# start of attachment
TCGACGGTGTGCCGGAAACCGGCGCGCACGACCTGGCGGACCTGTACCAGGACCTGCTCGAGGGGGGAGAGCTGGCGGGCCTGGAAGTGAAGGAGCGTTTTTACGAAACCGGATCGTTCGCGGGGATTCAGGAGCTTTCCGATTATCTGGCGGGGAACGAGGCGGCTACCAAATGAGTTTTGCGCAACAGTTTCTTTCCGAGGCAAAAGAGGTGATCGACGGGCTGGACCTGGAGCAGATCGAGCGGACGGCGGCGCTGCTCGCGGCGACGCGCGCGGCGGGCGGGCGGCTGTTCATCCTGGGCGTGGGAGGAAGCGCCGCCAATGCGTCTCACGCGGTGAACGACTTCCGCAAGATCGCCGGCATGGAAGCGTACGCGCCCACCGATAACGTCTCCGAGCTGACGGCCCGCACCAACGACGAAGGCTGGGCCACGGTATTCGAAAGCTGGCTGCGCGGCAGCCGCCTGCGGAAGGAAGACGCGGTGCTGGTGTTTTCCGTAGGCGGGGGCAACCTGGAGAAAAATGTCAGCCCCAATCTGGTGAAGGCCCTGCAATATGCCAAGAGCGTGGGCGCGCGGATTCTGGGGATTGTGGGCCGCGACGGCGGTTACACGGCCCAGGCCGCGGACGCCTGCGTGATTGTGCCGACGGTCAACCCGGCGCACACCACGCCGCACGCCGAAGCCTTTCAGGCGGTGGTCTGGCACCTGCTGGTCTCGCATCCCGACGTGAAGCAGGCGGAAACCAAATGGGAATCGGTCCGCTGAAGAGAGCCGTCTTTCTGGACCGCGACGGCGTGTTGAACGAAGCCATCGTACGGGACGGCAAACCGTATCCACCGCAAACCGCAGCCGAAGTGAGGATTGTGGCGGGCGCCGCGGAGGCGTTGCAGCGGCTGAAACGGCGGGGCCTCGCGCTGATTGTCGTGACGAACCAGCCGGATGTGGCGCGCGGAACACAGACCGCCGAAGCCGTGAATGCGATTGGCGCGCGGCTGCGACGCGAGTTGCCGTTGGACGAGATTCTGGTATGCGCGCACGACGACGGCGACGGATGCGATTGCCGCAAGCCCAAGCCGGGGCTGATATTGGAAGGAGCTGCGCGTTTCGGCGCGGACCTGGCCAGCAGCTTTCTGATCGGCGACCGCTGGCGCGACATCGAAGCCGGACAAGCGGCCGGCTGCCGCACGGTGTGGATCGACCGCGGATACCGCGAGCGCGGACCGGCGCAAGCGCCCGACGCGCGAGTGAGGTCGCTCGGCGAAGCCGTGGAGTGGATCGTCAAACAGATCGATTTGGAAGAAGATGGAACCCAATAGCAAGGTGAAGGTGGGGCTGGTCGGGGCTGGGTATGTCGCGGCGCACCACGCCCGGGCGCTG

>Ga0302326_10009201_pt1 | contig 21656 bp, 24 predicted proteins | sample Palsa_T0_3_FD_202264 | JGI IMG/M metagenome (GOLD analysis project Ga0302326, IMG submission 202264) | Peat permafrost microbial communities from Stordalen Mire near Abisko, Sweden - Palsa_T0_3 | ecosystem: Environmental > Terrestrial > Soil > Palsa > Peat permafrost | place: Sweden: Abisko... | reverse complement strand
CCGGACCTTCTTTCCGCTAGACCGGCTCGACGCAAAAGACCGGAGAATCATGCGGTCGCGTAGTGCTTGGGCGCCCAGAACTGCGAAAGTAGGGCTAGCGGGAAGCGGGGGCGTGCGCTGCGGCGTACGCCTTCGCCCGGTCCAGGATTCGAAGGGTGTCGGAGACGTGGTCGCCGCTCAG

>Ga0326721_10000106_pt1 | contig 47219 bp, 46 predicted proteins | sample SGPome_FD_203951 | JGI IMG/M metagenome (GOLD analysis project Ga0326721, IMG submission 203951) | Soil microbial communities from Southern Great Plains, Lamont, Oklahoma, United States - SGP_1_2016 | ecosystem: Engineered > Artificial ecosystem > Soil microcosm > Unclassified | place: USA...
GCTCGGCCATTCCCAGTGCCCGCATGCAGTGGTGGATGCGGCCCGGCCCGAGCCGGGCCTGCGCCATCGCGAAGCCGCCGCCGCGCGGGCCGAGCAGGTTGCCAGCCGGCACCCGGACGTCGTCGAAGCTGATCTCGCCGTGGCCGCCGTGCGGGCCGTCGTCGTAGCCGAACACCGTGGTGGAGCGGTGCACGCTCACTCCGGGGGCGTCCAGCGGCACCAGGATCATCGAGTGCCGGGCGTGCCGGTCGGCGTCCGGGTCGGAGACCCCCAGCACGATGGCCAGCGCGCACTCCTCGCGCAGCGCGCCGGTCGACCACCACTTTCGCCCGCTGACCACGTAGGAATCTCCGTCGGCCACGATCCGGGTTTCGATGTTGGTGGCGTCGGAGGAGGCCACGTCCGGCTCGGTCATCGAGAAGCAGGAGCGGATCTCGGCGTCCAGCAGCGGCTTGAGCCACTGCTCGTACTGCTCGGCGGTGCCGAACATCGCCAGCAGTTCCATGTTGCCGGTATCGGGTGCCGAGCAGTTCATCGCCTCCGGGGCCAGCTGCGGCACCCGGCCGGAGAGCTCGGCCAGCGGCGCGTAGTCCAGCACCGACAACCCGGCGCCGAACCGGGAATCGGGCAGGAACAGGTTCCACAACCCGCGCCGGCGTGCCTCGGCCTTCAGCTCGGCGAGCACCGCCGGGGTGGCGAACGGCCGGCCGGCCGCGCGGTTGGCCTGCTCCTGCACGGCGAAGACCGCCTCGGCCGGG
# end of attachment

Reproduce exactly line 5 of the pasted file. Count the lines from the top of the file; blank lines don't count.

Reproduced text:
GCTCGGCCATTCCCAGTGCCCGCATGCAGTGGTGGATGCGGCCCGGCCCGAGCCGGGCCTGCGCCATCGCGAAGCCGCCGCCGCGCGGGCCGAGCAGGTTGCCAGCCGGCACCCGGACGTCGTCGAAGCTGATCTCGCCGTGGCCGCCGTGCGGGCCGTCGTCGTAGCCGAACACCGTGGTGGAGCGGTGCACGCTCACTCCGGGGGCGTCCAGCGGCACCAGGATCATCGAGTGCCGGGCGTGCCGGTCGGCGTCCGGGTCGGAGACCCCCAGCACGATGGCCAGCGCGCACTCCTCGCGCAGCGCGCCGGTCGACCACCACTTTCGCCCGCTGACCACGTAGGAATCTCCGTCGGCCACGATCCGGGTTTCGATGTTGGTGGCGTCGGAGGAGGCCACGTCCGGCTCGGTCATCGAGAAGCAGGAGCGGATCTCGGCGTCCAGCAGCGGCTTGAGCCACTGCTCGTACTGCTCGGCGGTGCCGAACATCGCCAGCAGTTCCATGTTGCCGGTATCGGGTGCCGAGCAGTTCATCGCCTCCGGGGCCAGCTGCGGCACCCGGCCGGAGAGCTCGGCCAGCGGCGCGTAGTCCAGCACCGACAACCCGGCGCCGAACCGGGAATCGGGCAGGAACAGGTTCCACAACCCGCGCCGGCGTGCCTCGGCCTTCAGCTCGGCGAGCACCGCCGGGGTGGCGAACGGCCGGCCGGCCGCGCGGTTGGCCTGCTCCTGCACGGCGAAGACCGCCTCGGCCGGG